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I guess I can join the statistic club too... Not that that is good of course but, my mom doesn't need to know some stuff, and my doctor says that a parent must be present for all exams. AND there is no Planned Parenthood Clinic near me... ugh.

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Laurae

"Music is essentially useless, as life is." George Santayana (1863 - 1952)


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Ecofem
Activist
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I don't know about your health care provider, but until I'm 23 or finish college, my health care is provided by the military (my parents are retired from the army). Of course, it is fabulous because it is free, even if it unfortunately means strict guidelines and often seeing doctors once and then never again-- the military was a HMO before the controversial mainstream shift to HMOs.

Anyhow, if by chance you are under military health care-- they have this rule that you have to be accompanied by a guardian if you're under 18. BUT this is not always the case (this was a big deal for me in high school since I did not want to share all the details of my bodily functions when my mom was standing there-- and she actually didn't want to know either) because, for example, if you go to "family practice" you do need a parent present, but if you go to "adolescent medicine" or the "well women clinics" too I think (where they deal with lots of these issues) you do _not_ have to have a guardian present. I'm not sure about confidentially issues though.

So, this probably totally doesn't apply to you, but if it does be sure to check out your options. You may not have much choice if the only person you can see is a family doctor, but if that's not the case, you might try to check out other options and guidelines the hospital and doctors have.

At the same time, your mom may be more sympathetic about hearing about medical stuff than you think (and honesty is always crucial in doctor's appointments!) If you're worried about her finding out about and then punishing you for sexual activity or something like smoking or drinking, you might want to rethink if the possible parental consequences are worth the risk. Then again, as I said, chances are your parents might be more understanding than you think, especially if it means, say, getting birth control to prevent a pregnancy versus obtaining emergency contraception or dealing with an unwanted pregnacy...

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"Tear up the cloak of indifference that you have wrapped around your hearts! Make up your minds before it is too late!" ~Sophie Scholl

[This message has been edited by Ecofem (edited 07-03-2003).]


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i am a cat
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Hey Laurae,

I know it might feel kind of uncomfortable to discuss your sexual health with your mom, but my mom always said that she'd rather know that I was having sex and put me on the pill/give me condoms rather than not know about it and have me get pregnant or pick up a disease.

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"Why should I have to be a skinny pencil?
I'd rather be a happy magic marker."

- Natalie on "Facts of Life"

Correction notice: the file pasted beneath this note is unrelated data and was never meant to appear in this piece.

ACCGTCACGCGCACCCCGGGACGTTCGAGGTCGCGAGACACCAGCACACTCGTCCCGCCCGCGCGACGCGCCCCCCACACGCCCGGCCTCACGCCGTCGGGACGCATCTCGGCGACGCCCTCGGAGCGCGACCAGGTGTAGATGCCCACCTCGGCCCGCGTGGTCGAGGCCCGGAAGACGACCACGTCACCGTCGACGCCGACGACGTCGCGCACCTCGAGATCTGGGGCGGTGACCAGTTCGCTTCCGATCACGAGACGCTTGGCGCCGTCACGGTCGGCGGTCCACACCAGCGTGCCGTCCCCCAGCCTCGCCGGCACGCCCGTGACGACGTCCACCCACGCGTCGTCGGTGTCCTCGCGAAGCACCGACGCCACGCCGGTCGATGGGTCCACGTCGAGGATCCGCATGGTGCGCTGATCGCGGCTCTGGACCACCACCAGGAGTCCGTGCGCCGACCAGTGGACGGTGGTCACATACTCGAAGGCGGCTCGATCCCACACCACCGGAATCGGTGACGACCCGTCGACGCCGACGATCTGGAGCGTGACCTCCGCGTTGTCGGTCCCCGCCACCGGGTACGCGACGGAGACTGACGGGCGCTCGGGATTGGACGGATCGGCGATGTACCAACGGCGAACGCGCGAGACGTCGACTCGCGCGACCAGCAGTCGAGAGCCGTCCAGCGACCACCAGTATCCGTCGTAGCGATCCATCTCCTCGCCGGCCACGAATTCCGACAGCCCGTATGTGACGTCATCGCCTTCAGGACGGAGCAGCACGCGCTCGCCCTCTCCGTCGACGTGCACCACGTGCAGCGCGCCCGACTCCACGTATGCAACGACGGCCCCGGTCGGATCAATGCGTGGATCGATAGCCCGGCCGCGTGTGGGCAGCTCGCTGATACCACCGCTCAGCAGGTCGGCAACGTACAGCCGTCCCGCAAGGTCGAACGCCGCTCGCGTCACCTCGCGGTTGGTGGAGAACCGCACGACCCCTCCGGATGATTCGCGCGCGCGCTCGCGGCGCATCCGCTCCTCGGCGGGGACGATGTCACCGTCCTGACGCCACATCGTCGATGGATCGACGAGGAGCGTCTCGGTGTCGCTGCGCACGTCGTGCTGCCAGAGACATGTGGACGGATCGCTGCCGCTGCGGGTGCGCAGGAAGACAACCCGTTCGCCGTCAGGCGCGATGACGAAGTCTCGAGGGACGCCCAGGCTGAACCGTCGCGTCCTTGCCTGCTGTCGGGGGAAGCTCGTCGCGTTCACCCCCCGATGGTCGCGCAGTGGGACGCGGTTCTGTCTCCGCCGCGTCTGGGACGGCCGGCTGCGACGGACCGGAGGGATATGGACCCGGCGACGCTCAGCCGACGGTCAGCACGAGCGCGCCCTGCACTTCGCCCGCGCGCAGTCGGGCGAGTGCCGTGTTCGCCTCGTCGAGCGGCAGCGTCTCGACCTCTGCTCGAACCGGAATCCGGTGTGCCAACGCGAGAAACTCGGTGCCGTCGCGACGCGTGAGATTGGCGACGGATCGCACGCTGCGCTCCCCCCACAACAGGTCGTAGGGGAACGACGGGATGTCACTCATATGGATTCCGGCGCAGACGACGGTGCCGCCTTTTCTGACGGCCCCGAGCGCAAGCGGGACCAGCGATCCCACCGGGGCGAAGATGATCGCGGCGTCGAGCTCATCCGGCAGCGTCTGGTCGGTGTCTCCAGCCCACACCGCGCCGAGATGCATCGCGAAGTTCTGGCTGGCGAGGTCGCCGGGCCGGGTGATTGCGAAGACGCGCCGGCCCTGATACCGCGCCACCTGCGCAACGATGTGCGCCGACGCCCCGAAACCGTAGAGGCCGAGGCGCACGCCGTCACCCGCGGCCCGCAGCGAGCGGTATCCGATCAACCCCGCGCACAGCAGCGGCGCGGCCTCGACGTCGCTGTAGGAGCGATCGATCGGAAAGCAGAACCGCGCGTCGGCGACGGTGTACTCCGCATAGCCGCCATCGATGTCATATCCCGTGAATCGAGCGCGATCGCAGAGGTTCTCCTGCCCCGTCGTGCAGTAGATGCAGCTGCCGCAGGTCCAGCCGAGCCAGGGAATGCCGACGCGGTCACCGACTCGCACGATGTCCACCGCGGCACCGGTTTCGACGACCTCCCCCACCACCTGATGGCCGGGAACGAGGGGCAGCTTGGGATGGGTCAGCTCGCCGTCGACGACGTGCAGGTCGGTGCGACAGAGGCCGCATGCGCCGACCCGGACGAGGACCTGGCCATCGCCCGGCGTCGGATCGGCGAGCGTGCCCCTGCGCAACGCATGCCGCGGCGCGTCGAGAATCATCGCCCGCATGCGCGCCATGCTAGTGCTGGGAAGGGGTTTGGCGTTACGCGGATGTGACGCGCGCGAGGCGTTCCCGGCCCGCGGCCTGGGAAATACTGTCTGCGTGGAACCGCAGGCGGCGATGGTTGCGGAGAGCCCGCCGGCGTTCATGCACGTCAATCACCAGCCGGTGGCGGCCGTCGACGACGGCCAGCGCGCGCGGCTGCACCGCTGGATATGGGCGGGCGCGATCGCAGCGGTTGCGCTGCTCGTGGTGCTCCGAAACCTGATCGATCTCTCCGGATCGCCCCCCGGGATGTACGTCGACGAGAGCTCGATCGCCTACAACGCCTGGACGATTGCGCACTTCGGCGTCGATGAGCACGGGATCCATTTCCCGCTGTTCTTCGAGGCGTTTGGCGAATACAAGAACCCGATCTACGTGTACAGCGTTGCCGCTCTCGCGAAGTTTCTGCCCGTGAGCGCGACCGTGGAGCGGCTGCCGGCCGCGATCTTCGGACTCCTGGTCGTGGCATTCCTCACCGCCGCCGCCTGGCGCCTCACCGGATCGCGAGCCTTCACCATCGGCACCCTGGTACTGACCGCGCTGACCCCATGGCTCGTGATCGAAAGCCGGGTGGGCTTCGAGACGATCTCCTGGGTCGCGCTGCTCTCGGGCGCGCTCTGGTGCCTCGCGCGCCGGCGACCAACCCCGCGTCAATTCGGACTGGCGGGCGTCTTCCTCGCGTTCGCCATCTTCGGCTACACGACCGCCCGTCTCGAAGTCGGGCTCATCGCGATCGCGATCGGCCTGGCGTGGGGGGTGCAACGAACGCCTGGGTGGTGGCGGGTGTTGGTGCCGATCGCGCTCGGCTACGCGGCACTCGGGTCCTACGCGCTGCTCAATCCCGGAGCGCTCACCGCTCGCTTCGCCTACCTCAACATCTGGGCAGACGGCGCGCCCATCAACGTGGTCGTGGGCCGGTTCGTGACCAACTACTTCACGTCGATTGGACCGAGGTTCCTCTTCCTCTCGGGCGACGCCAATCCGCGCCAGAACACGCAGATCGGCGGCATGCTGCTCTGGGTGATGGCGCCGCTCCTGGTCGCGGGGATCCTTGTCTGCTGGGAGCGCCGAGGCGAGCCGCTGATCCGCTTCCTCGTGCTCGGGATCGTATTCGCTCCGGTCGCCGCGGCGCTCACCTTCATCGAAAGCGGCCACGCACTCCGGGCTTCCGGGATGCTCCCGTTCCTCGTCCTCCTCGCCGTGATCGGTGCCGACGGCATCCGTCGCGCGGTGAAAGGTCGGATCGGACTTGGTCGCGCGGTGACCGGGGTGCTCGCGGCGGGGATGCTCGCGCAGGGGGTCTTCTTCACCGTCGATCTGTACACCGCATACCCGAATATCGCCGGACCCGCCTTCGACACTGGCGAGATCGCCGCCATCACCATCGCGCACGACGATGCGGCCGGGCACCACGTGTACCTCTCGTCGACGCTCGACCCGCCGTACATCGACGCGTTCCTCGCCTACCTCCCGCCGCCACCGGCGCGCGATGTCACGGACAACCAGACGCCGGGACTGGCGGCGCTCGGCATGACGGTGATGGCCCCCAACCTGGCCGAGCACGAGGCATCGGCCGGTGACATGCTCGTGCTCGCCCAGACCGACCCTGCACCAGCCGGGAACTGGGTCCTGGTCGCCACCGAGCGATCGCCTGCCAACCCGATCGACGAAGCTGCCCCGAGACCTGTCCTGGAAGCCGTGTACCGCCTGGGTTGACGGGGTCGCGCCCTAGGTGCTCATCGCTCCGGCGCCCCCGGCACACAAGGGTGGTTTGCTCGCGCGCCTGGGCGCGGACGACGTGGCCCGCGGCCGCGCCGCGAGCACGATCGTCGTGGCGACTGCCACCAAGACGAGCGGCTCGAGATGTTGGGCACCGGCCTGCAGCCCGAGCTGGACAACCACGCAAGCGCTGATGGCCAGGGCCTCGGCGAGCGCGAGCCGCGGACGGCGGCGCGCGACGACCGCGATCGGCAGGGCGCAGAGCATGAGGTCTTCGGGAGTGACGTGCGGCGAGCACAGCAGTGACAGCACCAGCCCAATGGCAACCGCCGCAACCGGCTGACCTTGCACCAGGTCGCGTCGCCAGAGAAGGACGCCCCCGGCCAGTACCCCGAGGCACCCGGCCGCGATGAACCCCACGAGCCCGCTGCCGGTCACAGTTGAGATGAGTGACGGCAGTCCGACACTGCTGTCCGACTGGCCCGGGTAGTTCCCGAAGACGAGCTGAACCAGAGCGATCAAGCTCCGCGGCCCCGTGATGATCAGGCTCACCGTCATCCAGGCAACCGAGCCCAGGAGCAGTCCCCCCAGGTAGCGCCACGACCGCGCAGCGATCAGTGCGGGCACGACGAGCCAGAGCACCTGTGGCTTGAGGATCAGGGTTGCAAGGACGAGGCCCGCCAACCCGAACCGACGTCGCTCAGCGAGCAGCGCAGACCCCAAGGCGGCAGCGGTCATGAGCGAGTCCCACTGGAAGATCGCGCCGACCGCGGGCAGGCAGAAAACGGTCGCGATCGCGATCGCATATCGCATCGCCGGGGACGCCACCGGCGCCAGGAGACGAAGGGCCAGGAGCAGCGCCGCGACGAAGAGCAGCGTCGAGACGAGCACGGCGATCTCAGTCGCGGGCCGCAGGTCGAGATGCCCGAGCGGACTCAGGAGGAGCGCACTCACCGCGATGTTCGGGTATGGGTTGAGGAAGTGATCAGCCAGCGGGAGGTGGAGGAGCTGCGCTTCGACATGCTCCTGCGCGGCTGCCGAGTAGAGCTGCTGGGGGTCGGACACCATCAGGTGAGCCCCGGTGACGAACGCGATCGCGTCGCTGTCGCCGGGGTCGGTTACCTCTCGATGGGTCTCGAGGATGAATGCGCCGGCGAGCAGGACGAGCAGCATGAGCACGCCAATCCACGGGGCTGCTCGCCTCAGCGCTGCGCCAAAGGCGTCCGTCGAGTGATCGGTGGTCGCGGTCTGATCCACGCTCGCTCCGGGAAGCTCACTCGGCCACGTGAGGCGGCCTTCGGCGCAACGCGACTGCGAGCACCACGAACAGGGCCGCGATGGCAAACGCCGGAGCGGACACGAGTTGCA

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MarvellousPurple
Activist
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Miz S-

thanks for setting me straight I was just wondering because if the Pap smear hadn't tested for some things (that aren't tested for with urine or blood), I wasn't sure what would have and I was definitely tested for STDs--I got results and everything.

So, now another question. Is the blood test just for HIV, or is there something else? I read that Herpes could be tested for by blood, but that they can't really distinguish it from the thing that chicken pox leaves behind (I can't think of the word, having severe brain farts) in the blood, so they had to have an open sore for Herpes testing.

Anyway, back to the subject at hand. While it's certainly womens' responsibility to be in charge of their sexual health, I think it might help if doctors were a little more clear in what everything is for, and brought up STD testing explicitly. It may make some women more comfortable if the professional mentions it first.

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...you mean the files are in the computer?!?


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Heather
Executive Director & Founder
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As to your last statement, you're not going to hear me disagreeing there.

In fact, more than one health clinic I've frequented in my life has gotten a long, tired (but friendly) lecture from me on doctors not asking if folks want or need testing or assuming they don't, especially with clinics that have big youth and non-english populations, where lack of knowledge and language can be huge barriers to getting tested for what one needs.

One clinic once forgot to ask me a second time after the last lecture if I'd had new risks or wanted testing, but remembered as a clinician elbowed the doctor grumbling "That's the sex educator, ask her about testing." Heh.

So, it never hurts to talk to a doctor or clinic about studies like these in a friendly way. You might help somebody out a ton down the line in doing so.

In terms of the blood test, blood tests, to my knowledge, are done for HIV, but testing for cytomegalovirus, hepatitis and syphilis are also tested via blood tests. You can test the blood for Herpes as well, though like any other test for herpes, without sores, it's not very accurate.